Who We Are Now is totally enthralling. It manages to be witty without being pretentious. The characters, aided by fine acting, defy expectations and are suitably multi-faceted and intriguing. The film offers profound insight into the American justice system as well as the human heart, the foundation and life line of the entire system. Underlying the film is the belief that we are capable of change. It will keep you thinking long after the screen dims.
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ray-9589026 May 2018
It's a real look of how hard life can be and the choices we have to make everyday. Do we want to be right or happy? I thought the acting was fabulous and the story was original. Two thumbs up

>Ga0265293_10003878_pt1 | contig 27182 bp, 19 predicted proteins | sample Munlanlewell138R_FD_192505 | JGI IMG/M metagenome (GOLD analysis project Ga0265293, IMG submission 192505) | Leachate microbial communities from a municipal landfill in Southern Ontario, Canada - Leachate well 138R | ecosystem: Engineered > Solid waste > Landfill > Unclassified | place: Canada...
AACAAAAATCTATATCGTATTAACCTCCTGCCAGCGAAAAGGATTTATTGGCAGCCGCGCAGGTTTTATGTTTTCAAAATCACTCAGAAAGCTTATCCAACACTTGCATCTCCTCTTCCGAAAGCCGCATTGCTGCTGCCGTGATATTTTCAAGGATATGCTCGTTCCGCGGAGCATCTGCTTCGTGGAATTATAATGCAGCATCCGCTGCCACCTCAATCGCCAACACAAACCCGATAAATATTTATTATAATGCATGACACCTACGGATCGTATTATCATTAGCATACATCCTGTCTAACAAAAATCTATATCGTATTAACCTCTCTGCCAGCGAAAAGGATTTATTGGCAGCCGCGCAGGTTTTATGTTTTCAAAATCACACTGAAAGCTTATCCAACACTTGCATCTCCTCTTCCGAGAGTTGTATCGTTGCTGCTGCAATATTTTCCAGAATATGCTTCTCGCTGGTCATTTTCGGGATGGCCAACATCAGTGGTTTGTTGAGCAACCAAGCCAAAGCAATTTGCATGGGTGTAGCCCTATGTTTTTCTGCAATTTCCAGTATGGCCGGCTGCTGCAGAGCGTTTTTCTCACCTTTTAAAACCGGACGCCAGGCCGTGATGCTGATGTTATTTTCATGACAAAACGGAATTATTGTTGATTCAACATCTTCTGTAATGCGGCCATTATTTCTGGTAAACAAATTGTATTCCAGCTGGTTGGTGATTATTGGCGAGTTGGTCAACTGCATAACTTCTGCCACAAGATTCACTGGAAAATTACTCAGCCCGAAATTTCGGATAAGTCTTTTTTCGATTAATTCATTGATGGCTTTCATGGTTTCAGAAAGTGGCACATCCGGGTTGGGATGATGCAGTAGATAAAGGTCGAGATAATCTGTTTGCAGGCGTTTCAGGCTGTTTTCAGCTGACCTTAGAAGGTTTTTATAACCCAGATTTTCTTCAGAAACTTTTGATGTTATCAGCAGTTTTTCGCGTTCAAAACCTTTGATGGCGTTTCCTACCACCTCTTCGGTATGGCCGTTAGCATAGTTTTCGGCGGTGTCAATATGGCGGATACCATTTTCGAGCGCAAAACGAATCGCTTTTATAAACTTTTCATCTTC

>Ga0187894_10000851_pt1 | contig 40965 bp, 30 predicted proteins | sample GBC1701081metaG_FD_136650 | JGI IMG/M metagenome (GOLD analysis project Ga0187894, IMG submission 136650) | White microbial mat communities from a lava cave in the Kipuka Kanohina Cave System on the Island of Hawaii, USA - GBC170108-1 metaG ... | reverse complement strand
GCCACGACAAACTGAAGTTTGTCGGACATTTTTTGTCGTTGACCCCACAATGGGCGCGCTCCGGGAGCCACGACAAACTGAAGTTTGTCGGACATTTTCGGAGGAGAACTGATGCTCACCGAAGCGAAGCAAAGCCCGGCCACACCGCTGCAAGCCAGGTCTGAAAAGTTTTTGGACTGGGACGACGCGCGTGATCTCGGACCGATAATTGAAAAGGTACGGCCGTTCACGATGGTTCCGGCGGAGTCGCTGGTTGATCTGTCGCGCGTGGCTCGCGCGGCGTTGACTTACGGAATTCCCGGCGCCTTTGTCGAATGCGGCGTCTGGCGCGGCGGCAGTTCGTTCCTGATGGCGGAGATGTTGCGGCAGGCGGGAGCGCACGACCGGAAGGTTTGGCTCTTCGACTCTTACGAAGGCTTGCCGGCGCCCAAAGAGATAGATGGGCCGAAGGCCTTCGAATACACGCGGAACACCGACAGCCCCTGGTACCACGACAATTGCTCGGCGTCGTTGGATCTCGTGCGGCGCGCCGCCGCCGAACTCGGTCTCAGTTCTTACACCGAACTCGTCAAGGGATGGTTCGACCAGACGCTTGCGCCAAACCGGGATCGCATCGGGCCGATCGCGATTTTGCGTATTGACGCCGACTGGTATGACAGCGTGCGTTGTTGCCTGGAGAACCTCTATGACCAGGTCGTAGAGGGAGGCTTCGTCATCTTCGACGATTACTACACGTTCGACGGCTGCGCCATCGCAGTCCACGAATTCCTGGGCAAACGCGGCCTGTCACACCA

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Very good drama !!
fbabka22 July 2018
Great film! An intelligent script interweaving several layers executed perfectly. Not one line out of place and not one orphaned moment to lose interest in. I think the ending was a little out of character but that's only a small blemish on otherwise captivating drama. I really enjoyed this - Love Your Work!
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Well told
fmwongmd3 January 2019
A well told and acted story. Julianne Nicholson looks like a younger Shirley McLain does a good job.
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Powerful and moving drama
julianrosser-440-78783930 January 2019